Notes from a Blue Bike by Tsh Oxenreider was one I wanted to read immediately upon hearing about it. I'm not a reader of her blog but the subtitle The Art of Living Intentionally in a Chaotic World drew me in.
I savored the first half of this book. I connected with her writing as well as the message. Slow down. Live the life you want to live. I doled out the book in portions, allowing myself to read one section a day. It was a treat to me.
I became disenchanted when I hit the "Work" section. Tsh and her husband are able to live off her blog income, therefore they both work from home and are allowed luxuries that the typical American working family is not. It actually became depressing reading that section as living life intentionally only seemed possible by living that type of life. Even when she acknowledged that not everyone was self-employed she only used atypical examples of other familiy situations. On page 88 she went so far as to write "Don't waste your years punching the time clocks"; if only it were that easy!
The education section bothered me as well. I'm not sure if I am just being extra judge-mental after the section on "Work", but I am prefacing this with the fact that I agree with Tsh in the fact that homeschooling doesn't work for every family, so I don't feel I am judging her for putting her children back into the school system.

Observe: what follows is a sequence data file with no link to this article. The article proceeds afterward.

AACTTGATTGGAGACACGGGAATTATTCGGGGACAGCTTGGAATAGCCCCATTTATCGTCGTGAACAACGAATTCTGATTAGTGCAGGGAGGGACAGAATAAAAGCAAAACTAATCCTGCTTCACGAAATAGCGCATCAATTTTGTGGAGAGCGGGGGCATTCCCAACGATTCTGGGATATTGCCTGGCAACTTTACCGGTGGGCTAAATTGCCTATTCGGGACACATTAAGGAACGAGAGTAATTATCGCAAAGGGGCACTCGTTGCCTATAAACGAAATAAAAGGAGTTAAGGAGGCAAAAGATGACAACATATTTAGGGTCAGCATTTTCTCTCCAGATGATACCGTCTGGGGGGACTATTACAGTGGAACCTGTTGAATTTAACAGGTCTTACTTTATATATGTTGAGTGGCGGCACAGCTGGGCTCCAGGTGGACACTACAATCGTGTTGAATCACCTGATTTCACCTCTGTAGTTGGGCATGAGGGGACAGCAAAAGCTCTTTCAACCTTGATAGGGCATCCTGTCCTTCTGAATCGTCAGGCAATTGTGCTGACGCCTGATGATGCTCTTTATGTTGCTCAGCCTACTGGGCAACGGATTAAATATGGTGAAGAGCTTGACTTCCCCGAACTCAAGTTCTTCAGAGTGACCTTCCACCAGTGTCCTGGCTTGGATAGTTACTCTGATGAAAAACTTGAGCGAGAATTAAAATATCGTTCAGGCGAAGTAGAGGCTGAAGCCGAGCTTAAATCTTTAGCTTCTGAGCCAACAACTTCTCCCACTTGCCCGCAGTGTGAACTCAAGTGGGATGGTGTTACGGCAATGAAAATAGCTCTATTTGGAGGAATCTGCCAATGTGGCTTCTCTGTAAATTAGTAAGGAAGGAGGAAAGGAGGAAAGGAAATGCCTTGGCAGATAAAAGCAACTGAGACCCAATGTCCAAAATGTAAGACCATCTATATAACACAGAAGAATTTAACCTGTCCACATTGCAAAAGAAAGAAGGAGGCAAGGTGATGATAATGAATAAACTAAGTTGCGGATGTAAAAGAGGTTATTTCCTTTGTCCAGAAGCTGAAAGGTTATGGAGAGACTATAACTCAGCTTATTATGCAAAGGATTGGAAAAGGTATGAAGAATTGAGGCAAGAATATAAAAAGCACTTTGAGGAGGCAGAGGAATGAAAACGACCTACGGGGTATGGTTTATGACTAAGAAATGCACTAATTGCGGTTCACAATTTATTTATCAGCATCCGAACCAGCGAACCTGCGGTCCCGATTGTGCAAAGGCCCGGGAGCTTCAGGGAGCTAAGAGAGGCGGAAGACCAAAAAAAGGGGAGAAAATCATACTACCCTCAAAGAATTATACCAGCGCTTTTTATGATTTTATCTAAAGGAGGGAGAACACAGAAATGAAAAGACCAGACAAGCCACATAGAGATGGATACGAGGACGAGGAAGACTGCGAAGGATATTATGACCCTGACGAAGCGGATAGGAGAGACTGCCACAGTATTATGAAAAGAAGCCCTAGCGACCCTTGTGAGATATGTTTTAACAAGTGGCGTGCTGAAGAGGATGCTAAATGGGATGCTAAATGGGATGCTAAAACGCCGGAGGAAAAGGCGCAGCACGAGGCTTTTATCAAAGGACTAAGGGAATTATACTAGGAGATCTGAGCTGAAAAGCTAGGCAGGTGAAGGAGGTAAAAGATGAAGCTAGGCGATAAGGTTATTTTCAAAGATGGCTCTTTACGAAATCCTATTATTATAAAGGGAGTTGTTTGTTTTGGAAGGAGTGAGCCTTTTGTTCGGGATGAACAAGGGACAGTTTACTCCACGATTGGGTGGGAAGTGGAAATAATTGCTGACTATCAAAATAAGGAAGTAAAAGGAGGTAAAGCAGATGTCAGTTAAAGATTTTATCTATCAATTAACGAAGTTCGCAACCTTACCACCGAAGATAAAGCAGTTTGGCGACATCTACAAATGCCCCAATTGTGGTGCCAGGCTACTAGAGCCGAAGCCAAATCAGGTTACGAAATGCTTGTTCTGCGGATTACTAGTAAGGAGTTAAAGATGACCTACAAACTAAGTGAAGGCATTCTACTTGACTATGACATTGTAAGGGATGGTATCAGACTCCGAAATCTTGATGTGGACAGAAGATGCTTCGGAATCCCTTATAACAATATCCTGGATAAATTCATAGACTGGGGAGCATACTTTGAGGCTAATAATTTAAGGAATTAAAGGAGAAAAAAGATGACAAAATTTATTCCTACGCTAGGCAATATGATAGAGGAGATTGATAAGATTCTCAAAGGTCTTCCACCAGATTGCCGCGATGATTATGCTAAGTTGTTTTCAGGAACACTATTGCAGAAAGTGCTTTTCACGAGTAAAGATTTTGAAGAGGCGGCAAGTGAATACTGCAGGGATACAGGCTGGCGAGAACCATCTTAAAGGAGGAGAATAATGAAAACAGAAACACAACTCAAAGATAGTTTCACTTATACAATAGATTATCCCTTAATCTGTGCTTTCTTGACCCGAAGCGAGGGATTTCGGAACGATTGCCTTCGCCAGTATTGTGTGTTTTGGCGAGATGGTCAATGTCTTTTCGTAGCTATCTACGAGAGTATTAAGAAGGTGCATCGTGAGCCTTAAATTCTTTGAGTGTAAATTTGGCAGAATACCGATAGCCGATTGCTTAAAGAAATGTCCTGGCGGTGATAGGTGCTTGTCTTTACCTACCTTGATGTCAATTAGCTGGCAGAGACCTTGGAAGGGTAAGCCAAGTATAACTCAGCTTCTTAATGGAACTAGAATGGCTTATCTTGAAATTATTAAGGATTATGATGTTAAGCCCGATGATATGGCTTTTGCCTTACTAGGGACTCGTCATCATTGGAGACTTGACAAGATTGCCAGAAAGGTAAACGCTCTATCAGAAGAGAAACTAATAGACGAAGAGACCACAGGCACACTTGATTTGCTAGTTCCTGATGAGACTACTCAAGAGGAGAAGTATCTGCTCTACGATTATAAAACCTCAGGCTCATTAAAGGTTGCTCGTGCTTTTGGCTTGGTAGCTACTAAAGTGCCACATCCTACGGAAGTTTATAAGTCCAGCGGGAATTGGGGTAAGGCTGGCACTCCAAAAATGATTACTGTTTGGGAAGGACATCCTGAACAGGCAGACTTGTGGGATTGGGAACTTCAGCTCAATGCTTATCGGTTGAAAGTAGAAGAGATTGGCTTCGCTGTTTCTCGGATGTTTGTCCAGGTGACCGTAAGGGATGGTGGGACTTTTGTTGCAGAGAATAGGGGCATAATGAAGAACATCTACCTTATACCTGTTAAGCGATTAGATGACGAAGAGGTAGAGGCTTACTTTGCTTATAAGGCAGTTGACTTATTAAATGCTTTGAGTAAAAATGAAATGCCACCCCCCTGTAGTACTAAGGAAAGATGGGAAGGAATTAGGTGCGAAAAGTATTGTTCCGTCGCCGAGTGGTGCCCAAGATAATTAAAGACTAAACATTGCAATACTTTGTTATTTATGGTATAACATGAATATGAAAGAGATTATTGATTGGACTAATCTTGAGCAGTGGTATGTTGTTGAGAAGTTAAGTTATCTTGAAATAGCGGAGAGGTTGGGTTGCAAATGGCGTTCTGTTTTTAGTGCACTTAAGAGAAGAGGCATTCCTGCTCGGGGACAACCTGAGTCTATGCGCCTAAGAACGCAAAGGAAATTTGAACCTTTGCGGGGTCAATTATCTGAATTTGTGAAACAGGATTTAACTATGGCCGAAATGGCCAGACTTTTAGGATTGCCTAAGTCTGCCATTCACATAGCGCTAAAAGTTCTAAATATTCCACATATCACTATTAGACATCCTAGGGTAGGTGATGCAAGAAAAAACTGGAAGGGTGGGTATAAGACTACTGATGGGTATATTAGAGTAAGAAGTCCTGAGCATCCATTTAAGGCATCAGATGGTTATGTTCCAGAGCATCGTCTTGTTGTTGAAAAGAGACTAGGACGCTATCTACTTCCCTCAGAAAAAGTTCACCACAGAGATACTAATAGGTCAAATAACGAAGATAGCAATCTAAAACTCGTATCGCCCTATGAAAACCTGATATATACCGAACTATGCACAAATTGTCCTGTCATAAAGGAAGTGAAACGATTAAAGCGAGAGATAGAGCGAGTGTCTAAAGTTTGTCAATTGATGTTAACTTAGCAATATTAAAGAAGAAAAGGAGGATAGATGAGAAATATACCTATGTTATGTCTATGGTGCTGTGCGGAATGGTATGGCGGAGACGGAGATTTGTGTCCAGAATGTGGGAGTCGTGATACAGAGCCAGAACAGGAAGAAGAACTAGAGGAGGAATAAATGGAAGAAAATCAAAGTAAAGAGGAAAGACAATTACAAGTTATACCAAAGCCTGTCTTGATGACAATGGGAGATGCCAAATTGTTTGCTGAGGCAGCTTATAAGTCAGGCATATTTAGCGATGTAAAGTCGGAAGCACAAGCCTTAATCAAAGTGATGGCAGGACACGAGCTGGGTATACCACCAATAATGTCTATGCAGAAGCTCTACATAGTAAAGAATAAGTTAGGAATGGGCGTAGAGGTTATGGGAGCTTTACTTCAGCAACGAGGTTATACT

I think that it's the fact that her words contradicted each other. For example, the reason that self-employment is so great for them is that it gives their family the sense to fly by the seat of their pants, be closer as a family, and do what is best for their family. Yet on page 112 she writes about how tiring it is to homeschool all day and then her and her husband have to work on the websites all evening (yet, if both she and her husband work from home why could they not stagger their work schedules?). She goes on to say, "I could stop blogging altogether, but one of us would have to find another job to put bread on the table, and we honestly loved our work." It makes it sound as though she is choosing work over family, which in the previous chapter of work she stated that self-employment meant you didn't have to do that.
Towards the end of the education section she writes, "One of my reasons for homeschooling was so I'd get to learn. But there's nothing that says my kids need to be homeschooled in order for their mom to learn new things." This section had so much about Tsh's writing, alone time, what she wants that it contradicts much of the book about what is good for the family.
I loved the beginning of the book; I'd recommend it for that aspect alone. It will be added to my bookshelf (and it's rare that I keep a book to read again!) but I'll skip over the work and education sections when re-reading it next time.
Disclaimer: This book was given to me by BookLook in exchange for an honest review.